Borges

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Borges

Jorge Luis . 1899--1986, Argentinian poet, short-story writer, and literary scholar. The short stories collected in Ficciones (1944) he described as "games with infinity"
References in periodicals archive ?
As the multiple examples in these two short novels indicate, the protagonists, like their Borgesian predecessors, arduously struggle against the concept that the universe is random, chaotic, and devoid of meaning.
However, unlike the historians of the short story whom Kohan sees as symbolizing the textual construction of history in opposition to the embodiment of it ("El Enigma" 42), the protagonists of El Informe embark on a different, but no less Borgesian, argument about historiography.
At the same time, the Borgesian vision of a universe of interconnected texts that make playthings of their writers and readers allows him to take philosophical distance from this search and transform it into a new and captivating text.
The books and authors read by Usher (Machiavelli and, arguably, Swedenborg apart) may appear a shade peripheral to the Western literary canon, but they are still certainly part of it, and in its eclectic sweep across nations, centuries, languages and genres, Usher's library may be viewed as the direct harbinger of its celebrated Borgesian successors.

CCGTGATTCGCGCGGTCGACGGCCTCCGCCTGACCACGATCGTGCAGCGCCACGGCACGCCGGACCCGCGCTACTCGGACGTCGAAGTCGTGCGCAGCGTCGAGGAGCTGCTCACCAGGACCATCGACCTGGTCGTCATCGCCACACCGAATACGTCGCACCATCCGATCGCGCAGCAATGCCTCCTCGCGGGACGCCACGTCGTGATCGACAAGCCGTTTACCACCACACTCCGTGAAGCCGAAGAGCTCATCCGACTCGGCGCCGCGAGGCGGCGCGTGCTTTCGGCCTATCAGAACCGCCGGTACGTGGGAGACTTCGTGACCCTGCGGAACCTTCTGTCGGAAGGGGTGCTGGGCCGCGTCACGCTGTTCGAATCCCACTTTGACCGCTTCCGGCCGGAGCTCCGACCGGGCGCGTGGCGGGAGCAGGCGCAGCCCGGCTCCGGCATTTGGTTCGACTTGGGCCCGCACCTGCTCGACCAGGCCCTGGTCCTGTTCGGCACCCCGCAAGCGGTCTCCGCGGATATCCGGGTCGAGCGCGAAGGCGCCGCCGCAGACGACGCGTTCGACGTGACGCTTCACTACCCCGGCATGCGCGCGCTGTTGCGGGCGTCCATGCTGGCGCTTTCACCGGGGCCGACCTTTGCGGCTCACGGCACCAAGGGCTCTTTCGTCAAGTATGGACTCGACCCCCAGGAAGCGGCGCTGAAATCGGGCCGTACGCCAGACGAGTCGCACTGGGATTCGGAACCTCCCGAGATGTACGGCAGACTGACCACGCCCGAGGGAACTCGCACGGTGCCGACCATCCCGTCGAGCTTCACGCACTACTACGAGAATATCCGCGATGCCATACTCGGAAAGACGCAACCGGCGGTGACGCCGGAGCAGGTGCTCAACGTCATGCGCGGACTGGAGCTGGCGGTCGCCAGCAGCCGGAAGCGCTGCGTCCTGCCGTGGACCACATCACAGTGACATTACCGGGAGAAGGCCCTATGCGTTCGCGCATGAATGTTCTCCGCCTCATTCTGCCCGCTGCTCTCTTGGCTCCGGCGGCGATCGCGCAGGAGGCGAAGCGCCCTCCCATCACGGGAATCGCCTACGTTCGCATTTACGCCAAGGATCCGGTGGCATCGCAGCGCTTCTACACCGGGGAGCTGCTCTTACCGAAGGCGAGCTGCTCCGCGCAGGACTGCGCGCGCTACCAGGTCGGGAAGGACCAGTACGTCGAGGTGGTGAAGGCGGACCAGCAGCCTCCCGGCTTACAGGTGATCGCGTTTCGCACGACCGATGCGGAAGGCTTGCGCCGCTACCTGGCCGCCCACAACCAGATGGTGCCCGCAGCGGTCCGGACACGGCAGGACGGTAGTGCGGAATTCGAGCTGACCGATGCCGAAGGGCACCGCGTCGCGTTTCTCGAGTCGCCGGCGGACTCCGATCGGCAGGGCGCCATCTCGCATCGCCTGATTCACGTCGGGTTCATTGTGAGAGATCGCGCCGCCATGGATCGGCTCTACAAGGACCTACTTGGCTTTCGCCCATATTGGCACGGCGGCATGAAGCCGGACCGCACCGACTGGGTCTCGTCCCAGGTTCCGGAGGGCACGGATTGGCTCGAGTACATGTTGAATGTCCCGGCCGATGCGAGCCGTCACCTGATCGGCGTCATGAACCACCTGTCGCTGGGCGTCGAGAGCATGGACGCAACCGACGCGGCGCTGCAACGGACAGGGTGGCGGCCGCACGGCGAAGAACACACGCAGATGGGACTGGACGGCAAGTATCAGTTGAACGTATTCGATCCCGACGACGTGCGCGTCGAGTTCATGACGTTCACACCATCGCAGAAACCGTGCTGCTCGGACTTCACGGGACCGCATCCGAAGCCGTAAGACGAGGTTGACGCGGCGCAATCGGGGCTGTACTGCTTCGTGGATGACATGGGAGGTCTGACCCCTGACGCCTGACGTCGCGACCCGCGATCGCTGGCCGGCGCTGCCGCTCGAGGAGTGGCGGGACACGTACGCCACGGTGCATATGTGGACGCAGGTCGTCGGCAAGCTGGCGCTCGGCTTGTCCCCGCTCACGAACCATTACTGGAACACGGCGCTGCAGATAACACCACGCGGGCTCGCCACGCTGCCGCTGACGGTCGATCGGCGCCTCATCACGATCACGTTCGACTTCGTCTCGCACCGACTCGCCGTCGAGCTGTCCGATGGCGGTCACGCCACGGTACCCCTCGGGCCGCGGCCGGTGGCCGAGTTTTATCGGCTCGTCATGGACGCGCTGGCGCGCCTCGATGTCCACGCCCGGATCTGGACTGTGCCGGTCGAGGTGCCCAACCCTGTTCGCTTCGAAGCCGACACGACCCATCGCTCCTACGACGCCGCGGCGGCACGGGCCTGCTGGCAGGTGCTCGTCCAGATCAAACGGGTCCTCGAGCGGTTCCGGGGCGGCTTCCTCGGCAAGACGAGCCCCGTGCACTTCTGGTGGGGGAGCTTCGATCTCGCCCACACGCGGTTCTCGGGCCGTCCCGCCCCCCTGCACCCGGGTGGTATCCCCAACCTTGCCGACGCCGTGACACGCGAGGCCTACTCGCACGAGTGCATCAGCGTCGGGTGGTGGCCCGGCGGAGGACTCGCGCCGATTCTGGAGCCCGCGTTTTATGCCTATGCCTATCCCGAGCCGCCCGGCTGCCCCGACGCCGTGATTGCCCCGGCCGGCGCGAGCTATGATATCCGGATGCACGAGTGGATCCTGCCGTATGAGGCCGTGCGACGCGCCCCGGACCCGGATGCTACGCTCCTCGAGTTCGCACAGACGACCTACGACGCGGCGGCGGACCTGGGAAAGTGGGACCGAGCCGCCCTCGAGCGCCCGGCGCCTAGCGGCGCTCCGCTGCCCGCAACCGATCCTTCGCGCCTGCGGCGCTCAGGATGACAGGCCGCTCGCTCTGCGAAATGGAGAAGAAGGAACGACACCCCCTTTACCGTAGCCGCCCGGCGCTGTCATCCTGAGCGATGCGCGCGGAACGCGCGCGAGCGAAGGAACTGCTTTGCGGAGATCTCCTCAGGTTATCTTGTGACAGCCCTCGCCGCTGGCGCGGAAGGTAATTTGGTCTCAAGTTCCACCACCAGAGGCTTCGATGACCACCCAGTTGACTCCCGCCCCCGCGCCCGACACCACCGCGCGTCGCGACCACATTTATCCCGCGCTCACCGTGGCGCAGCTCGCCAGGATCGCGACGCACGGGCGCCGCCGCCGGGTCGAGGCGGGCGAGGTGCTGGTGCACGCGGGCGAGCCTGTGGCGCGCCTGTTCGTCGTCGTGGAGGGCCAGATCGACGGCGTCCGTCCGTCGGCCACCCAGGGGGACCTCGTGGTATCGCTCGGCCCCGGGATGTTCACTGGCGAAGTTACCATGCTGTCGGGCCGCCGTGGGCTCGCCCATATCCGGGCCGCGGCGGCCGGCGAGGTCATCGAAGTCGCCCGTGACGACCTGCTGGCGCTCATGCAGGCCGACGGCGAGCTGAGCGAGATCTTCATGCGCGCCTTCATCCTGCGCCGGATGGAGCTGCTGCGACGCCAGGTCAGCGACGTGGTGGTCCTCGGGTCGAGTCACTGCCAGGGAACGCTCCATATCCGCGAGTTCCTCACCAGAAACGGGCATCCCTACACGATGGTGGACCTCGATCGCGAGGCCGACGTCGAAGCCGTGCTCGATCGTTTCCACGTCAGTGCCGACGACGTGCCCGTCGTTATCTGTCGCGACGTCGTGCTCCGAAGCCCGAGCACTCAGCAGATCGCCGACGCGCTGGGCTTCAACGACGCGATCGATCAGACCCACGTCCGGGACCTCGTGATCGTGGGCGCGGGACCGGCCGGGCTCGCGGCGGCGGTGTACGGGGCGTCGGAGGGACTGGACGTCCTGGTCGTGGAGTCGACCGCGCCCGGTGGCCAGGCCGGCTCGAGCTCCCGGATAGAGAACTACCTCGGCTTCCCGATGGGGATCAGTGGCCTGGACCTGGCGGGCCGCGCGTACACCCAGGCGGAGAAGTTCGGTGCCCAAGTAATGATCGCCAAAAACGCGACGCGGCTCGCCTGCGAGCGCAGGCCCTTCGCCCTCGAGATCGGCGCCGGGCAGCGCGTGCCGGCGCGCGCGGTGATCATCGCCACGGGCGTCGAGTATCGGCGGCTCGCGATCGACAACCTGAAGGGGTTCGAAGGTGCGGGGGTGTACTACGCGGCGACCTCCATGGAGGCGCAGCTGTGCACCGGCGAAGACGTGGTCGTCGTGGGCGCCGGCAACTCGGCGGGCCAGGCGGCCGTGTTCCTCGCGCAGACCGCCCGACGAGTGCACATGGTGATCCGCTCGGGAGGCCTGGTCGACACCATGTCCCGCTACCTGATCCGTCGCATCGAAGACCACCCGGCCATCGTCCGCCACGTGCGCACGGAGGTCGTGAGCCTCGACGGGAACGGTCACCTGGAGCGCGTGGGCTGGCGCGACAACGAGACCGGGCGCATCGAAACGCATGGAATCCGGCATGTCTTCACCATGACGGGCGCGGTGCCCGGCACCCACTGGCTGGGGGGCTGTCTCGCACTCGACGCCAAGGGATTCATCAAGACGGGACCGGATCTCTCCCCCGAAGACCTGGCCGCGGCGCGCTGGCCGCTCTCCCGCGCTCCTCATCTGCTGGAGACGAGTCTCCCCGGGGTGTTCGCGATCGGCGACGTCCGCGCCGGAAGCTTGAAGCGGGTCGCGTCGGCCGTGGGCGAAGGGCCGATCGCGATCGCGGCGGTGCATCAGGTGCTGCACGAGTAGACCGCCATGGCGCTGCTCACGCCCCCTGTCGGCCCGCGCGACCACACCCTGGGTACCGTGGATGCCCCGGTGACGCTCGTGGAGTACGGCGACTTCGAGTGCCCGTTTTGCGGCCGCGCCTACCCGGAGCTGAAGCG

The idea of gathering and assembling authentic historical material, pseudo-historical sources, and original stories that are inspired by the Borgesian fantastic, and moreover of presenting all of them in the form of a dictionary, is in itself rather subversive with regard to readers' standard expectations.
Together, these Borgesian auroras illustrate the endless diagrammatic possibilities of the digital syllable.
A sharp phylogenetic break between action driven by instinct and action chosen through the production and selection of options from a Borgesian library of possibilities seems contrary to the evidence of both ethology and cognitive neuroscience.
The Quest for Anthropological Relevance: Borgesian Maps and Other Epistemological Pitfalls.
So we might conclude, with Ecclesiastes, that there is nothing truly new, or original, under the sun; everything has already been thought or said by someone, somewhere, at some time, and even the deferral of meaning has its place in some grand table of interpretive preferences imagined by a Borgesian master.
Intertextuality in Beatriz Viterbo, an approach to the borgesian character's configuration
This tour de force provides a Borgesian conclusion to "Mixed Genre," a chapter covering tragicomedy, romance, mock epic, and pastoral.